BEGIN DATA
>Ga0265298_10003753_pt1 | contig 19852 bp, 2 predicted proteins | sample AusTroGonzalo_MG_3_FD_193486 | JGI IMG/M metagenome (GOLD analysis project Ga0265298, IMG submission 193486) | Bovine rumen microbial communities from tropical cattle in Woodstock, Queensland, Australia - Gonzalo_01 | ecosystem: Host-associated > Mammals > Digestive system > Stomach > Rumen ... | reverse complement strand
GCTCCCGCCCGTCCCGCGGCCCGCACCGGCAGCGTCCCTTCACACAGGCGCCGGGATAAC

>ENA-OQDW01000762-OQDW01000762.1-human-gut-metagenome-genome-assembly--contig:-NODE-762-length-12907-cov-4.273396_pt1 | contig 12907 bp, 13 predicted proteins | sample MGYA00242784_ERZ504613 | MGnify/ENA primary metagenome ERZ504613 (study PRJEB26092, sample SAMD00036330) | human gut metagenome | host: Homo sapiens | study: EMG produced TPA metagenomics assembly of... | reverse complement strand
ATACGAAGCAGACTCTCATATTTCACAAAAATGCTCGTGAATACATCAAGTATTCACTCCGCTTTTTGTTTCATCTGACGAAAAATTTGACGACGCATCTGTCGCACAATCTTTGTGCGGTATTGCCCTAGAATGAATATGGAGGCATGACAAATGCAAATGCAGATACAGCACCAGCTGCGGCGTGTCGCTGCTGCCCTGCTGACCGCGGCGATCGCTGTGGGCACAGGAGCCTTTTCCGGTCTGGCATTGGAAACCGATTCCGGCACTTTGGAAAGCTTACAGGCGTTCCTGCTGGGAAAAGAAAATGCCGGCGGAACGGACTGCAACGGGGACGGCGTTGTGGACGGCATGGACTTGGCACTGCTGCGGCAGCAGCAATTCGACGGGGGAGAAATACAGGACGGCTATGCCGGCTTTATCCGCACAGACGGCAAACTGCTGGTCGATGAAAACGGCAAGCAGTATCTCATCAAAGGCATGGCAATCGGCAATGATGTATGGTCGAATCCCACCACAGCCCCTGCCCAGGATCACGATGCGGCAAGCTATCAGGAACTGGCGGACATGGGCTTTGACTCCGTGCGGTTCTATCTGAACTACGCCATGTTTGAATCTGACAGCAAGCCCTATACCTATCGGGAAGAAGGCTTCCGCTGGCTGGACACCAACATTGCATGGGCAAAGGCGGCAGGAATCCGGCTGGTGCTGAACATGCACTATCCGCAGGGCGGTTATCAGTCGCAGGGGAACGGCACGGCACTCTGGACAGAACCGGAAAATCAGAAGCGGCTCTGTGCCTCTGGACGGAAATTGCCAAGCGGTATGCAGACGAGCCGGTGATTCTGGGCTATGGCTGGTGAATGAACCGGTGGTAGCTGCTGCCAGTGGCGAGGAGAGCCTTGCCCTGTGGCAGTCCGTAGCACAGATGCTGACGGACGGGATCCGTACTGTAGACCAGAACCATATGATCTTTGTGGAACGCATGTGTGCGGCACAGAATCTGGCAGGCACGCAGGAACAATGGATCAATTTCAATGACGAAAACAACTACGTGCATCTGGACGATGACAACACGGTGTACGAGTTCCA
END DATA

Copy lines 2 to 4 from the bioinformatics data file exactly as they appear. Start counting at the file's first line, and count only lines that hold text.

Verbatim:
GCTCCCGCCCGTCCCGCGGCCCGCACCGGCAGCGTCCCTTCACACAGGCGCCGGGATAAC

>ENA-OQDW01000762-OQDW01000762.1-human-gut-metagenome-genome-assembly--contig:-NODE-762-length-12907-cov-4.273396_pt1 | contig 12907 bp, 13 predicted proteins | sample MGYA00242784_ERZ504613 | MGnify/ENA primary metagenome ERZ504613 (study PRJEB26092, sample SAMD00036330) | human gut metagenome | host: Homo sapiens | study: EMG produced TPA metagenomics assembly of... | reverse complement strand
ATACGAAGCAGACTCTCATATTTCACAAAAATGCTCGTGAATACATCAAGTATTCACTCCGCTTTTTGTTTCATCTGACGAAAAATTTGACGACGCATCTGTCGCACAATCTTTGTGCGGTATTGCCCTAGAATGAATATGGAGGCATGACAAATGCAAATGCAGATACAGCACCAGCTGCGGCGTGTCGCTGCTGCCCTGCTGACCGCGGCGATCGCTGTGGGCACAGGAGCCTTTTCCGGTCTGGCATTGGAAACCGATTCCGGCACTTTGGAAAGCTTACAGGCGTTCCTGCTGGGAAAAGAAAATGCCGGCGGAACGGACTGCAACGGGGACGGCGTTGTGGACGGCATGGACTTGGCACTGCTGCGGCAGCAGCAATTCGACGGGGGAGAAATACAGGACGGCTATGCCGGCTTTATCCGCACAGACGGCAAACTGCTGGTCGATGAAAACGGCAAGCAGTATCTCATCAAAGGCATGGCAATCGGCAATGATGTATGGTCGAATCCCACCACAGCCCCTGCCCAGGATCACGATGCGGCAAGCTATCAGGAACTGGCGGACATGGGCTTTGACTCCGTGCGGTTCTATCTGAACTACGCCATGTTTGAATCTGACAGCAAGCCCTATACCTATCGGGAAGAAGGCTTCCGCTGGCTGGACACCAACATTGCATGGGCAAAGGCGGCAGGAATCCGGCTGGTGCTGAACATGCACTATCCGCAGGGCGGTTATCAGTCGCAGGGGAACGGCACGGCACTCTGGACAGAACCGGAAAATCAGAAGCGGCTCTGTGCCTCTGGACGGAAATTGCCAAGCGGTATGCAGACGAGCCGGTGATTCTGGGCTATGGCTGGTGAATGAACCGGTGGTAGCTGCTGCCAGTGGCGAGGAGAGCCTTGCCCTGTGGCAGTCCGTAGCACAGATGCTGACGGACGGGATCCGTACTGTAGACCAGAACCATATGATCTTTGTGGAACGCATGTGTGCGGCACAGAATCTGGCAGGCACGCAGGAACAATGGATCAATTTCAATGACGAAAACAACTACGTGCATCTGGACGATGACAACACGGTGTACGAGTTCCA